The focus of many legends and sagas, Istanbul’s Maiden’s Tower is the most iconic and important building for the city’s inhabitants, with a long history stretching back beyond 1423 when it first received its name.
During its complete renovation, the Turkish Ministry of Culture and Tourism commissioned contractors ASTEL to conduct an international competition for a light show that should highlight the Tower, be widely seen around Istanbul and run fully-automated every night.
The contract was won by Martin Kuhn of MKLD Lighting Design & Consulting of Berlin, who conceived the idea of telling the Tower’s story using light to accompany the narrative in the manner of a theatre piece or performance.
Kuhn commissioned a 7-minute script from respected Turkish writer, Ayse Kulin, had it translated it into English and Arabic, found professional speakers for all three languages, recorded the story and then edited it with music he also specially commissioned and produced with some Turkish musicians in Berlin.
Because the Maiden’s Tower is sited 300m from Istanbul’s ‘Asian’ side and 1500m from the ‘European’ side, broadcasting the story from speakers on the Tower was impractical, so Kuhn devised a method of using a website to send an audio file to visitors’ phones and synchronized it with the time-coded show.
The lighting project was incorporated into the building refurbishment, and included all the architectural lighting, which served a dual purpose for both the show and the general architectural look at night.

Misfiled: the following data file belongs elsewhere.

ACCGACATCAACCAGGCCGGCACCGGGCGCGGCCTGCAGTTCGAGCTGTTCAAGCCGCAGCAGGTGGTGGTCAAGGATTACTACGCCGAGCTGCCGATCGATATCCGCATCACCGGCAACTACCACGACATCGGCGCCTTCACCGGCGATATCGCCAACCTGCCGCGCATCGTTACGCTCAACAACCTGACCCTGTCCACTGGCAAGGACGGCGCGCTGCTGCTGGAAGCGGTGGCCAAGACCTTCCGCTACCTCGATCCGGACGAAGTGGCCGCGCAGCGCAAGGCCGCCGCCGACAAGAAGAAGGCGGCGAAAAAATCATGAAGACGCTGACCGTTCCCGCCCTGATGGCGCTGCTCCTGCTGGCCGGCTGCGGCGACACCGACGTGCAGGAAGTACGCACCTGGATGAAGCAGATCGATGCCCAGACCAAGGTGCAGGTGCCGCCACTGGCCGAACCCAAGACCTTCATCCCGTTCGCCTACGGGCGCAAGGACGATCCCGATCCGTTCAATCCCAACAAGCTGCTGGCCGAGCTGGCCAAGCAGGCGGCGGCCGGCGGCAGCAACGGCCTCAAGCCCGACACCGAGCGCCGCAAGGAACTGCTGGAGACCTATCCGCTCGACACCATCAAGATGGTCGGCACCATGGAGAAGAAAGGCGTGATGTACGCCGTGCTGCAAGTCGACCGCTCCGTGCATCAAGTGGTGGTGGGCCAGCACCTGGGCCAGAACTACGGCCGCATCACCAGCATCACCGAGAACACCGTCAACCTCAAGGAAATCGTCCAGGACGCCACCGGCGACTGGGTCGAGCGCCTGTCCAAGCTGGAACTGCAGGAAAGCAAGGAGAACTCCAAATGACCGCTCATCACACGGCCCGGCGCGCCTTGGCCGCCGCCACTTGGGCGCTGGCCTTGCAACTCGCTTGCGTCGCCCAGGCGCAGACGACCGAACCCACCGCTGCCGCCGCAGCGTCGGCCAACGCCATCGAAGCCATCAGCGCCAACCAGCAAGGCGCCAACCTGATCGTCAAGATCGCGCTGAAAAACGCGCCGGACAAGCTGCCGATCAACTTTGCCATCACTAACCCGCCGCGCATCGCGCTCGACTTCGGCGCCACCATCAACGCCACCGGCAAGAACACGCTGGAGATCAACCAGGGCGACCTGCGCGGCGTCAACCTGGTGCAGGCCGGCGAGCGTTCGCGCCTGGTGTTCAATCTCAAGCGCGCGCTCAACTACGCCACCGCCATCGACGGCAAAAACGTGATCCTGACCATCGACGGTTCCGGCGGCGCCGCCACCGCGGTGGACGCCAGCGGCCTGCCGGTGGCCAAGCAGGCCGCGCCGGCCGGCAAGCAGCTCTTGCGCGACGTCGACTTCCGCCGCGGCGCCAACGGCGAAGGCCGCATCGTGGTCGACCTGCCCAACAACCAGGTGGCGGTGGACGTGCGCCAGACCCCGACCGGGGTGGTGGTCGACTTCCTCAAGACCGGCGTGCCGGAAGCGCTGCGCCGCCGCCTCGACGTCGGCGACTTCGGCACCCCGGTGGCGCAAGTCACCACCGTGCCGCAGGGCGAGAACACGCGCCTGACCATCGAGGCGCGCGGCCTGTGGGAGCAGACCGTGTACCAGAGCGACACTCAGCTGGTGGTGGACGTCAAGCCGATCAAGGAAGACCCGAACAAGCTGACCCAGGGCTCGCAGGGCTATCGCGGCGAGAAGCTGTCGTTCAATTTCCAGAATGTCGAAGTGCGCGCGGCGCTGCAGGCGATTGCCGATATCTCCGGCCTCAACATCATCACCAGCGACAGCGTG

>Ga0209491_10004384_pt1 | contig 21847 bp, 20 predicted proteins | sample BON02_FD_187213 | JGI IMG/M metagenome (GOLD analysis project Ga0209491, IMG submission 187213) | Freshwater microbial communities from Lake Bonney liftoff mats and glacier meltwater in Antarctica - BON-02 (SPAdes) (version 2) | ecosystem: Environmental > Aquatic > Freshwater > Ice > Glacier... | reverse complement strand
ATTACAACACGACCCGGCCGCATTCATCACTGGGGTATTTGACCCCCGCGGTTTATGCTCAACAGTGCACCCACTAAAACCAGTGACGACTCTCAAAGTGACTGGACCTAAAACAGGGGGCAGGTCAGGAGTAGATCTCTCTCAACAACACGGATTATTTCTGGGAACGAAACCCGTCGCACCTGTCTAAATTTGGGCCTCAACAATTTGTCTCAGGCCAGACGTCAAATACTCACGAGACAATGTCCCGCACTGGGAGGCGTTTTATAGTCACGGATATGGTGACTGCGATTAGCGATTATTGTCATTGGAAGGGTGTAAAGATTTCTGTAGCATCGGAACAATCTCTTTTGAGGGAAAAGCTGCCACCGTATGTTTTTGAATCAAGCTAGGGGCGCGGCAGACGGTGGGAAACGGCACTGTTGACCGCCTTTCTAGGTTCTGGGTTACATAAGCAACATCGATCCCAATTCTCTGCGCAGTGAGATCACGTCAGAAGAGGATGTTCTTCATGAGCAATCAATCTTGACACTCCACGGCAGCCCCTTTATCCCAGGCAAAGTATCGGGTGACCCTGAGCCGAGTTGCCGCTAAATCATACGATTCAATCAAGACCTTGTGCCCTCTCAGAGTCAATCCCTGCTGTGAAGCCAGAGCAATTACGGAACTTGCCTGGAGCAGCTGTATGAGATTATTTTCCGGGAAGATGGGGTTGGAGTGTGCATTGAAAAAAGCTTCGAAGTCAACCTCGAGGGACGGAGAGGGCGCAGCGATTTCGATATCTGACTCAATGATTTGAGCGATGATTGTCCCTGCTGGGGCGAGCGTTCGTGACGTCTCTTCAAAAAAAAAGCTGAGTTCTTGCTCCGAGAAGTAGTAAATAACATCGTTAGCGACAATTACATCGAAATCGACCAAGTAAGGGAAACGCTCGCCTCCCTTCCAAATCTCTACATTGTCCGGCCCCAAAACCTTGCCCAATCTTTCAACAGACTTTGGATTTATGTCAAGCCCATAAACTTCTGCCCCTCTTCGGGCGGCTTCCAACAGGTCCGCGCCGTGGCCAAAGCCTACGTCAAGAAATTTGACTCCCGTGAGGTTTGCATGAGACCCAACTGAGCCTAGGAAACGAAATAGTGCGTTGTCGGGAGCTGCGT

When I first started to look into the project, I knew immediately that I needed to find the most powerful beam lights to be able to cut through the ambient light of the Istanbul sky. Michael (Althaus, Ayrton’s Global Sales Director) then told me in secret about the Cobra project and I was invited as one of the first to take a look at the newly developed fixture. Seeing is believing, and as Ayrton also offered a full marine-grade finish and IP66 upgrade, the decision was instantly made to use 48 Cobra units in the installation. They are based at ground level and incorporated on the outer sea-wall of the island. In the daytime, they are hidden behind closed hatches so they do not interfere with the clean look of the tower. Once the island is closed to the public at night, the hatches are opened and the lights exposed to take part in the performance, says Kuhn.
Kuhn also introduced lasers as a second element to the show working with LaserFabrik to set up and program the laser part of the show. “I opted for very powerful lasers to match the Cobras, placing eight 50W RGB on the top balcony, and a further eight 24W RGB incorporated into the sea walls for projection on the walls of the tower”, he says. “There are also two 60W lasers, one on the Maiden’s Tower and one on the Galatea Tower 2km away on the other side of the Bosphorus, to build a visual connection between both”.
As the Tower can be viewed from near and far and is monitored tightly as a national monument, the show could not be programmed live on site, so Kuhn and his team programmed the show remotely in a studio using a very accurate 3D model created in Depence 3D and GrandMA3 software. Additional programming and touching up was carried out on site very late at night.
The Cobras perform well and can be seen from far away! We use them almost exclusively in beam mode and with pastel colours to give a strong beam. I am very happy with them and 100% sure I made the right choice.
The Maiden’s Tower Show runs at 10pm and 10.30pm every night and lasts for 7 minutes. The Ayrton Cobra fixtures were supplied by local distributor, Asimetrik.